To some, the idea of enterprise data centres still being around in ten years’ time is anathema. By then, they assert, all enterprise IT will be running in public clouds. The only people who can’t see this are insecure box-huggers frightened for their jobs and IT dinosaurs with no imagination. We, however, are going to assume …
"To some, the idea of enterprise data centres still being around in ten years’ time is anathema. By then, they assert, all enterprise IT will be running in public clouds."
It appears from the tone of the first paragraph that you think such people are as silly as the box-huggers that they themselves are deriding. If so, I agree.
There is absolutely no way that the enterprise data centre as we know it is going to vanish entirely; far too many industries have either regulatory or self-imposed rules in place that mean cloud storage or applications simply would not be appropriate.
I don't get it (at least not all of it)
I do not understand why companies will be prepared to put their data - which to many companies define them, onto a public infrastructure where you have no control about who can access the data, and in many cases, cannot even tell which geographical location their data resides in (which can be important if they don't want the FBI and DHS trawling your data).
It's all very well saying that the cloud providers will ensure that your data is secure, but that is about as trustworthy as a bank saying that their traders do not try to influence LIBOR. They may not even know what individual employees are doing. At least if one of YOUR employees leak data, you can take appropriate action without a commercial contract being between you and the guilty party.
I know that you could put cryptography in place to make the stored data not useful to a third party, but that may not give you the security that you expect if your data is stored in certain territories which require key escrow or disclosure.
I can see that some services may be suitable for deployment in a public cloud, but there are, and will remain, many that are only suitable for a private cloud or within controlled boundaries, requiring physical data centres.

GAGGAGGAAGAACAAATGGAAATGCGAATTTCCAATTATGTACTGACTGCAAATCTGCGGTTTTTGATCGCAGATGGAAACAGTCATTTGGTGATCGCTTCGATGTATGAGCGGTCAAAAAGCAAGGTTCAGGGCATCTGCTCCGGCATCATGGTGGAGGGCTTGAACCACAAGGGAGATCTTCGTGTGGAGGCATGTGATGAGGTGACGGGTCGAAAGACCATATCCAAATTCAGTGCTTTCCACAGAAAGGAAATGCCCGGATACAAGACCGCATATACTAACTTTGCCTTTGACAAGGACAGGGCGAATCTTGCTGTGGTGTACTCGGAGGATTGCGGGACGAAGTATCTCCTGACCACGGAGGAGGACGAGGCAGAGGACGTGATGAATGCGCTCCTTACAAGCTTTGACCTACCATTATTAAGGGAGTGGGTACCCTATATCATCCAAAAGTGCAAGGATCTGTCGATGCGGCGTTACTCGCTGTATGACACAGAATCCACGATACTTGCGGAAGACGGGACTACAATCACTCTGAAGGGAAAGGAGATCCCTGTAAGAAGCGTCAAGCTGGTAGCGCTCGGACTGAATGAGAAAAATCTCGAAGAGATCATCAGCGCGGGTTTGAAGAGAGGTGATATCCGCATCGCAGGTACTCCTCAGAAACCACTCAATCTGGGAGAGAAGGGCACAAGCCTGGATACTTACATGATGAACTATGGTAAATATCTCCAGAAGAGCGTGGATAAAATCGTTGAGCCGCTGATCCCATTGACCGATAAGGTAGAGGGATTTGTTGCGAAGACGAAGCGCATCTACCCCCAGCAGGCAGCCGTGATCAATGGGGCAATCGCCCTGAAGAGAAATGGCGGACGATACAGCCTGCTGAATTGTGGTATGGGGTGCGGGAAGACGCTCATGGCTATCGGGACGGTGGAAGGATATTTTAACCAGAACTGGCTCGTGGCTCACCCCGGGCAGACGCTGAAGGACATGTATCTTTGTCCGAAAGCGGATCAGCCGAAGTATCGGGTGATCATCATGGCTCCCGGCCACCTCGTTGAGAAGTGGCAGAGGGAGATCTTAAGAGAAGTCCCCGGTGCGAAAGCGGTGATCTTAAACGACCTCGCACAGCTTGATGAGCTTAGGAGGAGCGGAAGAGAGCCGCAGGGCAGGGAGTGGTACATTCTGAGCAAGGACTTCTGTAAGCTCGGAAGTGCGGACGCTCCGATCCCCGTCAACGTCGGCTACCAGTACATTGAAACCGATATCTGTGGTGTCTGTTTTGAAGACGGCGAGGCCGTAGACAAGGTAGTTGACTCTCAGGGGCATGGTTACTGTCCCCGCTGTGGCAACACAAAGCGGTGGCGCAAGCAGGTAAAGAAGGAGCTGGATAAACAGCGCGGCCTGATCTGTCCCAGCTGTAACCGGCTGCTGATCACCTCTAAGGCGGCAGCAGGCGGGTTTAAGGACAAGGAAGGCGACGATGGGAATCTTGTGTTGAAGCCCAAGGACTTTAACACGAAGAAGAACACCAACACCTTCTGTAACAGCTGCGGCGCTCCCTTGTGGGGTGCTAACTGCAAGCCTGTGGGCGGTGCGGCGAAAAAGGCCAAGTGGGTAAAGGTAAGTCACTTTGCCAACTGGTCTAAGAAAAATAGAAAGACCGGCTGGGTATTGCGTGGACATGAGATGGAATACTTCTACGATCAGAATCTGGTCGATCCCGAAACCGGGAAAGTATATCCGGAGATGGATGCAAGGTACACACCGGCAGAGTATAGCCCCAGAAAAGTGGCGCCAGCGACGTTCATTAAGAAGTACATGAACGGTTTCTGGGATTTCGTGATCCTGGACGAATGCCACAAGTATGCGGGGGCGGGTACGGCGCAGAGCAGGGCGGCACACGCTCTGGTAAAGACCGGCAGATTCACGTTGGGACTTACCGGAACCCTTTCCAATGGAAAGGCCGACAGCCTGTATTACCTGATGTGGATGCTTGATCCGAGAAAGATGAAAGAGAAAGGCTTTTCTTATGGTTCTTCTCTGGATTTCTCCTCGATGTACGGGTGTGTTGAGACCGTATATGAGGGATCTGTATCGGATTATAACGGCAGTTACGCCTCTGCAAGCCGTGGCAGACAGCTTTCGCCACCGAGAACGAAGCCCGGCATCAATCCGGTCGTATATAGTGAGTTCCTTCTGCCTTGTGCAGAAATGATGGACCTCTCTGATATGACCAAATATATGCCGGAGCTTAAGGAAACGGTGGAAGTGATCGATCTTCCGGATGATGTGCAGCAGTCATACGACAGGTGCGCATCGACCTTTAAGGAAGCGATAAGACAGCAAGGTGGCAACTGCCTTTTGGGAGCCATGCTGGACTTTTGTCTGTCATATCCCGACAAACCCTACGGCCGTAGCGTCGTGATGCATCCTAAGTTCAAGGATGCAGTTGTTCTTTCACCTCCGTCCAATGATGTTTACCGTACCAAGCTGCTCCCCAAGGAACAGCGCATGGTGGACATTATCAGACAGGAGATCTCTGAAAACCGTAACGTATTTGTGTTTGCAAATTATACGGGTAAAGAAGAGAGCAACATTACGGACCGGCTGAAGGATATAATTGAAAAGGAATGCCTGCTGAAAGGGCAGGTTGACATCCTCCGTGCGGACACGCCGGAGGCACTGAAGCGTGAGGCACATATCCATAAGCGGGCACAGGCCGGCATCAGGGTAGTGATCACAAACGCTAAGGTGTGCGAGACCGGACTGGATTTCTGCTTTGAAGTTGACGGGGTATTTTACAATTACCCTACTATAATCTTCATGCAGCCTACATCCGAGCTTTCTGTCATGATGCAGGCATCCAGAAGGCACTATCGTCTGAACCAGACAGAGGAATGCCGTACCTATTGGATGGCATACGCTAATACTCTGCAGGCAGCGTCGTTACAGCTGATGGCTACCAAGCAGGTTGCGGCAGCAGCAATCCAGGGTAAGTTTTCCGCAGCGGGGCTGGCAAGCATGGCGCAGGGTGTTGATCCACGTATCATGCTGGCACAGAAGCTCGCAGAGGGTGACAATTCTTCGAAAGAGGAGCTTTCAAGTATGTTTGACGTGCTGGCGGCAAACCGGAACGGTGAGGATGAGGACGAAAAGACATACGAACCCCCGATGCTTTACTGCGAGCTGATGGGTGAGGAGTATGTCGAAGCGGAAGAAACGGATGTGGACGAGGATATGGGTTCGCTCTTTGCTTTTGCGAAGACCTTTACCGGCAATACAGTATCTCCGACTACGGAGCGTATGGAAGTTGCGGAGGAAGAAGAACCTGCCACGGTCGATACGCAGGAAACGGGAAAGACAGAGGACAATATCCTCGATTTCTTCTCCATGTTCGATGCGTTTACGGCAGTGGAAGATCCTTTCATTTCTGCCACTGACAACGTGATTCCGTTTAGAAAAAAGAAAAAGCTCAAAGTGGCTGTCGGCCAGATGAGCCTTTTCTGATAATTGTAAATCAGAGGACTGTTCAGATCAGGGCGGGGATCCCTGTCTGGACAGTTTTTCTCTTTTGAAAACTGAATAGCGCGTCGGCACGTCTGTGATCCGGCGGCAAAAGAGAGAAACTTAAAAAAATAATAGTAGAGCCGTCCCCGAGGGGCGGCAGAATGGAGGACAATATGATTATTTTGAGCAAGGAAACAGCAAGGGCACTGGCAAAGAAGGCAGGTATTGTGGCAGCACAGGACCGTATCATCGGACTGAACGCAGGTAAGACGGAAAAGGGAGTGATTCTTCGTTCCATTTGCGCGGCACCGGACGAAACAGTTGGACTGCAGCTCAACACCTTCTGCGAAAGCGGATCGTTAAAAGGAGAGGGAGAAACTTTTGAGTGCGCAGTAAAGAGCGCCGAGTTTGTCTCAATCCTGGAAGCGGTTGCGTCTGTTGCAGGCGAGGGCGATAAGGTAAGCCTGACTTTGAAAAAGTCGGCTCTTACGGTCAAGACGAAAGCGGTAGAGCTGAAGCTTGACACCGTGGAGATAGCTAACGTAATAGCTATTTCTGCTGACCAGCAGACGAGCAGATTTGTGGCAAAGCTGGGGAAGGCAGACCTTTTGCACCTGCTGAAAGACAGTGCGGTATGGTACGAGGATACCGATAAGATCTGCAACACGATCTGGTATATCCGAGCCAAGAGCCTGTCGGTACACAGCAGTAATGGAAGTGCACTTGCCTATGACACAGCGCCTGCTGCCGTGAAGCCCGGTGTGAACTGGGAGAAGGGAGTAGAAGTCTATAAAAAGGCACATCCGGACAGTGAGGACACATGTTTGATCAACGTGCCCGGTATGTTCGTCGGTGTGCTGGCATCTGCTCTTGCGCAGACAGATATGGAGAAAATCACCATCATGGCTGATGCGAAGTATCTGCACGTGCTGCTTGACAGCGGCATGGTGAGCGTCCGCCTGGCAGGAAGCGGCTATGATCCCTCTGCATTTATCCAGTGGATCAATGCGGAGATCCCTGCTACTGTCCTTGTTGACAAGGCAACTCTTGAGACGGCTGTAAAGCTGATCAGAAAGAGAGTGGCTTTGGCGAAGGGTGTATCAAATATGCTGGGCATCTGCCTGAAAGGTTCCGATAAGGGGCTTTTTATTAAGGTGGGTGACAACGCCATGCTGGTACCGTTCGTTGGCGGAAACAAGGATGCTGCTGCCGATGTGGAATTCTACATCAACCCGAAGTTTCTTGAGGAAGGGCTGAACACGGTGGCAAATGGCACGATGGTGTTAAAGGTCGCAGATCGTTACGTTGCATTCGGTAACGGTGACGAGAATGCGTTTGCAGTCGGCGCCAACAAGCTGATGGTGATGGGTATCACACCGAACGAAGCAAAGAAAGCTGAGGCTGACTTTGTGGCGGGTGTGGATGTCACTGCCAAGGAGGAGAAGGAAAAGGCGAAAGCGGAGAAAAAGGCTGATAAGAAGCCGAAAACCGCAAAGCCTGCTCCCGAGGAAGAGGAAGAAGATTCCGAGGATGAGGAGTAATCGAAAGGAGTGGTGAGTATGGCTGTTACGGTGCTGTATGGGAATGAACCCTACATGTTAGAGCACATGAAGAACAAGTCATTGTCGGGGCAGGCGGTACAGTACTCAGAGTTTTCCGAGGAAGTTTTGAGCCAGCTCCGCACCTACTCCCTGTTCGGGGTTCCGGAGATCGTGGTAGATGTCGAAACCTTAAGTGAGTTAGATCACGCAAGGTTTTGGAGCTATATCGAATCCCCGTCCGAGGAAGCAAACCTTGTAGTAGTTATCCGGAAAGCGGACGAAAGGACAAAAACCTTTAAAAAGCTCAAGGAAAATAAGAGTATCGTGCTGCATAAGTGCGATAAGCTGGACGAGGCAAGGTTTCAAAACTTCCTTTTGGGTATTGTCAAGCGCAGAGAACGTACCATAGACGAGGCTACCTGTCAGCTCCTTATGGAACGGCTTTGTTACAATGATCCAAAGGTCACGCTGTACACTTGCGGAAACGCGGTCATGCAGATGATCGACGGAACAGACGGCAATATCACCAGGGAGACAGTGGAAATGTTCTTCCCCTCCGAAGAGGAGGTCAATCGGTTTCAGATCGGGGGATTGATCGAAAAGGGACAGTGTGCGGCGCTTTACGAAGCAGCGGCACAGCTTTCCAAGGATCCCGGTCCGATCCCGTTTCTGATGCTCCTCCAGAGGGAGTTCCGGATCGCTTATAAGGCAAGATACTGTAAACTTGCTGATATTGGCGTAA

"We need to stop thinking about the data centre as a facility in which things are housed. It should be seen as a shared corporate resource and notional hub for coordinating the safe, effective use of internal and external services."
This is not an either/or thing. You don't do the latter by ceasing to do the former. The data centre (or, "machine room" as it's still called round here) will remain the place(s) where the disk trays live, where the physical servers/blades are, where much of the core routers and switches are, etc. Similarly, those routers will need people with certain skill sets and experience, while the servers will need people with different skill sets and experience, and different again for the storage systems. And different again for the people looking after the virtual servers and whatever else running on top of it. Yes, sometimes one person can wear multiple hats and do several of these, but expertise in all of them is just not feasible.
All of which makes this article seem very much like what already happens anyway, with a liberal scattering of buzzwords.
Seems to me, there's much more mileage in working out what you need, not what people are trying to sell you, than in tinkering with who's in what team. If the people in those teams work well together, then the team boundaries end up a bit hazy anyway. If they don't work well together, putting them in the same team won't help...
Another nitpick - to me, an "application" is something like Word, AutoCAD, SPSS, etc. Software at the client, in other words. This article (and others I've seen lately) seem to talk of things like exchange (or email infrastructure generally) as "applications". I think of these as services, or back-end components. Or is that just me?
I think it might just be you, although I don't disagree with you as it happens. Mind, it starts getting clunky in that language when you're talking about Oracle or SAP implementations.